Jane Wolfe of Melba’s: Po’boys and Books

A few months ago, I had the pleasure of being a featured author at Melba’s in New Orleans as part of their Eat and Read series. Melba’s has been a unique leader for literacy in the city, offering customers free books with their lunch purchases. Authors read from and sign their books, and engage with customers and staff. Over the years authors have included Sarah Broom, Melissa Rogers, and Colson Whitehead. By combining food and books, folks are united in reading and eating. Melba’s literacy program has the support of the Clinton Foundation, and Bill and Hillary Clinton have even come to visit. It’s an amazing experience to see customers with a book in one hand and a po’boy in the other. I spoke with the woman behind it all—Jane Wolfe—about her love for New Orleans and literature.

How did the literacy program at Melba’s get started?
In 2007, as an older student, I entered academia to acquire a college degree. My graduate advisor was Jonathan Walton and in 2018, he visited New Orleans with his family. We had a book giveaway at Melba’s for his book The Lens Of Love: Reading the Bible in its World for Our World.

In the middle of the book signing, Jonathan looked up and said, “Jane, this is so needed to get these books into the hands of everyday people!” At that moment, I came to understand how I could help literacy in New Orleans.

You chronicle your personal and professional journey in your book, From GED to Harvard Then Inc. 500: How Two Teens Went From GEDs to Building the Fastest Growing Business in New Orleans (ForbesBooks, 2020). What were some of the challenges you faced in shifting from business owner to author?
Authors need time to bring thoughts to fruition. A businessperson does not operate in such a framework: There is no time for reflection in business. The greatest challenge was turning off the day-to-day operational mode of my mind that I used to succeed in business in order to write.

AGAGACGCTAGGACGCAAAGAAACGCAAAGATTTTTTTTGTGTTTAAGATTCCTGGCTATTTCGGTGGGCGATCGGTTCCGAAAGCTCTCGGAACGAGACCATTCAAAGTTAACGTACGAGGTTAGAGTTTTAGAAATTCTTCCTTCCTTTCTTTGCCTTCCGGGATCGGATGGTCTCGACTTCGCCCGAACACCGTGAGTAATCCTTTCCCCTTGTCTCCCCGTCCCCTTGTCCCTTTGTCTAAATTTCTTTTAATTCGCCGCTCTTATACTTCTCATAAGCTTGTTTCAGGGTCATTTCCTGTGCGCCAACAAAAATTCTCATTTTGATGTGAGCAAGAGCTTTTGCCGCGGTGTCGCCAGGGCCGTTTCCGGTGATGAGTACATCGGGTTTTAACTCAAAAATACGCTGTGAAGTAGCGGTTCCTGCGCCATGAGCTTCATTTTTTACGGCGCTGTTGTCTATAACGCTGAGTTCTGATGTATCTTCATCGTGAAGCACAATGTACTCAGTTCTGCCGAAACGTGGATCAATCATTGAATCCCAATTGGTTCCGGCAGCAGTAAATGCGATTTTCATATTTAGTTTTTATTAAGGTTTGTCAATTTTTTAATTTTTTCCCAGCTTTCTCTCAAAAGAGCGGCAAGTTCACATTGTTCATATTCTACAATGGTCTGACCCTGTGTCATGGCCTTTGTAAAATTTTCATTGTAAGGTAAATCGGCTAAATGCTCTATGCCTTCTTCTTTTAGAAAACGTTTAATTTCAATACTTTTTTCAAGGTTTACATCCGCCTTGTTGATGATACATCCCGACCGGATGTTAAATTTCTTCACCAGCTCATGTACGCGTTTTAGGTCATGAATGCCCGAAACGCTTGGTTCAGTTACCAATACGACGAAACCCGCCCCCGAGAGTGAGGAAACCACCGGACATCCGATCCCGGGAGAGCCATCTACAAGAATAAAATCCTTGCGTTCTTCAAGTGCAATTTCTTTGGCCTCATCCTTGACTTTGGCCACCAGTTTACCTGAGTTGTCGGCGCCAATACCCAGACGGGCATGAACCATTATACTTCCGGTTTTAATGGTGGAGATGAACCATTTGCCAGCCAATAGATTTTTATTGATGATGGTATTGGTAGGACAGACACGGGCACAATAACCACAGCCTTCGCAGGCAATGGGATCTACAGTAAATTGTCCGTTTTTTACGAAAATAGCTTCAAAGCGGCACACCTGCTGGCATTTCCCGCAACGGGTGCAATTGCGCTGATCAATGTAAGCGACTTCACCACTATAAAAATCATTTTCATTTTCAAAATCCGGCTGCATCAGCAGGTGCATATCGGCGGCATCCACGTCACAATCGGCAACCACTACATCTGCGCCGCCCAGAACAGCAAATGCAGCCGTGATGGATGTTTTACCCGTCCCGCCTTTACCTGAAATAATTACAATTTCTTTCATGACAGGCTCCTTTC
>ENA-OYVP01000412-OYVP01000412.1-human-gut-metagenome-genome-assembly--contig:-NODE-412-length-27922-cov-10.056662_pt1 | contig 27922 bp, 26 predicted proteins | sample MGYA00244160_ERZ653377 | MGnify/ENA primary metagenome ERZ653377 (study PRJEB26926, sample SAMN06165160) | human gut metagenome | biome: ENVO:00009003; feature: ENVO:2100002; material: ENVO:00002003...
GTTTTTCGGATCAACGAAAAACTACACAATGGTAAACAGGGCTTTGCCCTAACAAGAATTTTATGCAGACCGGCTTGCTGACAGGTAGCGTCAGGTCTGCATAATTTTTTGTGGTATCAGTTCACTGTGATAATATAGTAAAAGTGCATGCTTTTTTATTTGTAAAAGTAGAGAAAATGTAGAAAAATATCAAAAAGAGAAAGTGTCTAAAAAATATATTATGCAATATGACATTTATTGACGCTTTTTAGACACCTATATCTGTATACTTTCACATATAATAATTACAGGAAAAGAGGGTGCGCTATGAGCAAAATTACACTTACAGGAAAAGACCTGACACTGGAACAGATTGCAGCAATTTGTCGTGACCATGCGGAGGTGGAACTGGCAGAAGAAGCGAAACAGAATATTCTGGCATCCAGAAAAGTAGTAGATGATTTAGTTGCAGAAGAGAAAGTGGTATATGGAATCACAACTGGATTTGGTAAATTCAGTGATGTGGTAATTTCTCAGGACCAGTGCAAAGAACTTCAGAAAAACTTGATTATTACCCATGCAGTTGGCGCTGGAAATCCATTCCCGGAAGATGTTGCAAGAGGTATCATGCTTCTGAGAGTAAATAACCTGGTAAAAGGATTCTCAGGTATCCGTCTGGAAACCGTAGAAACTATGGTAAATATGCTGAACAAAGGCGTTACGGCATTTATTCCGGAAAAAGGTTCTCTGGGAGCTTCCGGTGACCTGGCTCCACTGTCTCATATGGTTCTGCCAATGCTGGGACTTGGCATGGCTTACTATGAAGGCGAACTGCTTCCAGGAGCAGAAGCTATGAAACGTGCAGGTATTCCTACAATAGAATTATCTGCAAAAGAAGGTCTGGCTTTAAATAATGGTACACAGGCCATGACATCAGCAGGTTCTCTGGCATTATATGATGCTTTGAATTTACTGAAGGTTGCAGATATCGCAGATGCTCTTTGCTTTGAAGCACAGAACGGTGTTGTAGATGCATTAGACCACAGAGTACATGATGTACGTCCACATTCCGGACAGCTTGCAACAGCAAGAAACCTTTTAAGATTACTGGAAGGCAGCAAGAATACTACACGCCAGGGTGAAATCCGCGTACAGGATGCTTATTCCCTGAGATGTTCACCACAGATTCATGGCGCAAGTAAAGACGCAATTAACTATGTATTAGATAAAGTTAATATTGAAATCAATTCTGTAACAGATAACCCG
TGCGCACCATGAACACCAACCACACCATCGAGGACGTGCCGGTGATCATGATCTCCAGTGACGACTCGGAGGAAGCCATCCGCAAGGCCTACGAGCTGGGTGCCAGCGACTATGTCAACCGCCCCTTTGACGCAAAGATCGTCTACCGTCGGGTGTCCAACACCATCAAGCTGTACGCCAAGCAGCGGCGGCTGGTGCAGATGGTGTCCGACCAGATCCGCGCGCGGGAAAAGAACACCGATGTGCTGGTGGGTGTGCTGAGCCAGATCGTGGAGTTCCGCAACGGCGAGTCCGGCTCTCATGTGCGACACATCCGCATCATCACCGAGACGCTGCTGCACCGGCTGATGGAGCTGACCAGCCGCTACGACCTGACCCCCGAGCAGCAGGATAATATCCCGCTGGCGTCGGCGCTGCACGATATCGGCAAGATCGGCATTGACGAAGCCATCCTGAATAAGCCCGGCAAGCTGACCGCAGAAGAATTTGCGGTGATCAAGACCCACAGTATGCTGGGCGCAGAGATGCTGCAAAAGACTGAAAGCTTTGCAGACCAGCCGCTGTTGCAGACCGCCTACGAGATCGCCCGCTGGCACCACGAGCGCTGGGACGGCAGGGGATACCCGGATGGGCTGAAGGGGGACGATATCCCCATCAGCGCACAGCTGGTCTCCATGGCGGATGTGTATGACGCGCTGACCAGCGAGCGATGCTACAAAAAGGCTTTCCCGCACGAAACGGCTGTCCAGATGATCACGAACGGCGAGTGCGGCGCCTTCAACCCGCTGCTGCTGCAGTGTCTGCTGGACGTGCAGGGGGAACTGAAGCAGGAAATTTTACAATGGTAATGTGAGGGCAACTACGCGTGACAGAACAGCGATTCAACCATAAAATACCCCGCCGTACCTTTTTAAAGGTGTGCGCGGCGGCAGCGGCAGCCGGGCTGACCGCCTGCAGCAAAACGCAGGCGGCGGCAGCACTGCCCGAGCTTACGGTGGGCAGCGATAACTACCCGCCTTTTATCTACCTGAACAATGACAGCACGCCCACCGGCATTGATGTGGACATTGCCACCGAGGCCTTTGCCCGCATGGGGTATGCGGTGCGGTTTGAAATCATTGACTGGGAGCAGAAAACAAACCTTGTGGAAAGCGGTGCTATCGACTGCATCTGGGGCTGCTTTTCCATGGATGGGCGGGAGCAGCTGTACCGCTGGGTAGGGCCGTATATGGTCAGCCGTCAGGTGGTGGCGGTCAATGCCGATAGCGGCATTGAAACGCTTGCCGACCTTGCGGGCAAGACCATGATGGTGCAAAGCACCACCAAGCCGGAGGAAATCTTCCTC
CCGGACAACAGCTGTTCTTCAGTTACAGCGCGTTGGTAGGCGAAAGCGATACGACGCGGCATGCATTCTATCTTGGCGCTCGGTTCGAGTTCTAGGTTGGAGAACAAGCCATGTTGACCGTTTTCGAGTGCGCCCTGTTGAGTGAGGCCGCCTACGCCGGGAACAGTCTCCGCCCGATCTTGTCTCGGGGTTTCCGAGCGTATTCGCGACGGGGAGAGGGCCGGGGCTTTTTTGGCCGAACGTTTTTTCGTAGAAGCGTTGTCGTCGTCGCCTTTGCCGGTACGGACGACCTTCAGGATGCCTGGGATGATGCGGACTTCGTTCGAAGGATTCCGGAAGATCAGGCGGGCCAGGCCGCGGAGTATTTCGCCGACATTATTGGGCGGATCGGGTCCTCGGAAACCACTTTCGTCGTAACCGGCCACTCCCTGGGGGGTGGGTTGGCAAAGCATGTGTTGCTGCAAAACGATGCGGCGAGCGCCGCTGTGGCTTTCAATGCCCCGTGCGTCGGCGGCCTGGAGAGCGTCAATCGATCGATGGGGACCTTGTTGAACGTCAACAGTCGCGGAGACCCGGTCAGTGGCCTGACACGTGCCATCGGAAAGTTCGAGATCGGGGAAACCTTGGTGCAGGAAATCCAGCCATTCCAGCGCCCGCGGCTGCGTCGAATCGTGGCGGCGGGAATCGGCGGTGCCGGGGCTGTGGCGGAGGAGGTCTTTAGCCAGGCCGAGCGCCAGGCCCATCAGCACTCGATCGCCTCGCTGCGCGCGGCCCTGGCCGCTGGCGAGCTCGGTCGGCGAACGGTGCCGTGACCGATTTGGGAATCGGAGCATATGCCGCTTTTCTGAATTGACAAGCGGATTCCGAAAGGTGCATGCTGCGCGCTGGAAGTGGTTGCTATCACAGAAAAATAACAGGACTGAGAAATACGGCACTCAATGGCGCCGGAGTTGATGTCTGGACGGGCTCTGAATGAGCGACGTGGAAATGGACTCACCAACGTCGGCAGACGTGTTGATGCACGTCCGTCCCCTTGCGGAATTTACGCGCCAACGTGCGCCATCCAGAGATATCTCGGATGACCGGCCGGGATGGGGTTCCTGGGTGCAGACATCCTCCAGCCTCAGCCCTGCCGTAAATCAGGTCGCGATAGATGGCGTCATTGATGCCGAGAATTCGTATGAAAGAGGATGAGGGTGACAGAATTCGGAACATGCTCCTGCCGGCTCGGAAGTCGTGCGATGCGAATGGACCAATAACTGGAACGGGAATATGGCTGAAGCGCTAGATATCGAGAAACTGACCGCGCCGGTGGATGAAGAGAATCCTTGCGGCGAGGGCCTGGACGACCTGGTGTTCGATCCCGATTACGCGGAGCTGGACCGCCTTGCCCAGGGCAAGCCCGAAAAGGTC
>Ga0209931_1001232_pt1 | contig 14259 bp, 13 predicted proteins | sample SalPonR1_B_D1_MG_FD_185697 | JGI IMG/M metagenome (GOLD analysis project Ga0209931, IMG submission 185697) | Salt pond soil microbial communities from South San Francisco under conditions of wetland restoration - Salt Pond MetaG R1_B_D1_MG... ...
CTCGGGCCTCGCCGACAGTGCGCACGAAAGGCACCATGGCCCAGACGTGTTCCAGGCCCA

Beyond being a business owner, you have a masters degree in Theological Studies from Harvard Divinity School. How does faith influence your writing and work?
As an older student I was given the gift of time to learn about my faith tradition. Once I understood Catholic Social Teaching I could see more clearly my place in the business world.

My two favorite classes at Harvard were “God and Money” by professor Harvey Cox and “Religion, Politics, and Public Policy” by professor Richard Parker. Their instruction put forth my faith in action at work through Catholic Social Teaching, and most importantly, helped me understand that businesses are not positioned in a society to merely make money. To learn about the world’s sacred scriptures at Harvard Divinity School, my thinking adjusted towards a global perspective. The theological degree allowed writing to come alive in ways I never thought possible.

What books are you currently reading?
Right now I’m reading Religion and the Rise of Capitalism (Knopf, 2021) by Benjamin M. Friedman, Black Women, Black Love: America’s War on African American Marriage (Seal Press, 2020) by Dianne M. Stewart, 70 Hebrew Words Every Christian Should Know (Abingdon Press, 2018) by Matthew Richard Schlimm, NeuroTribes: The Legacy of Autism and the Future of Neurodiversity (Avery, 2015) by Steve Silberman, and Preaching on Wax: The Phonograph and the Shaping of Modern African American Religion (NYU Press, 2014) by Lerone A. Martin.

Photo: Colson Whitehead with staff members of Melba's at an event celebrating his novel The Nickel Boys.
Kelly Harris is the literary outreach coordinator for Poets & Writers in New Orleans. Contact her at NOLA@pw.org or on Twitter, @NOLApworg.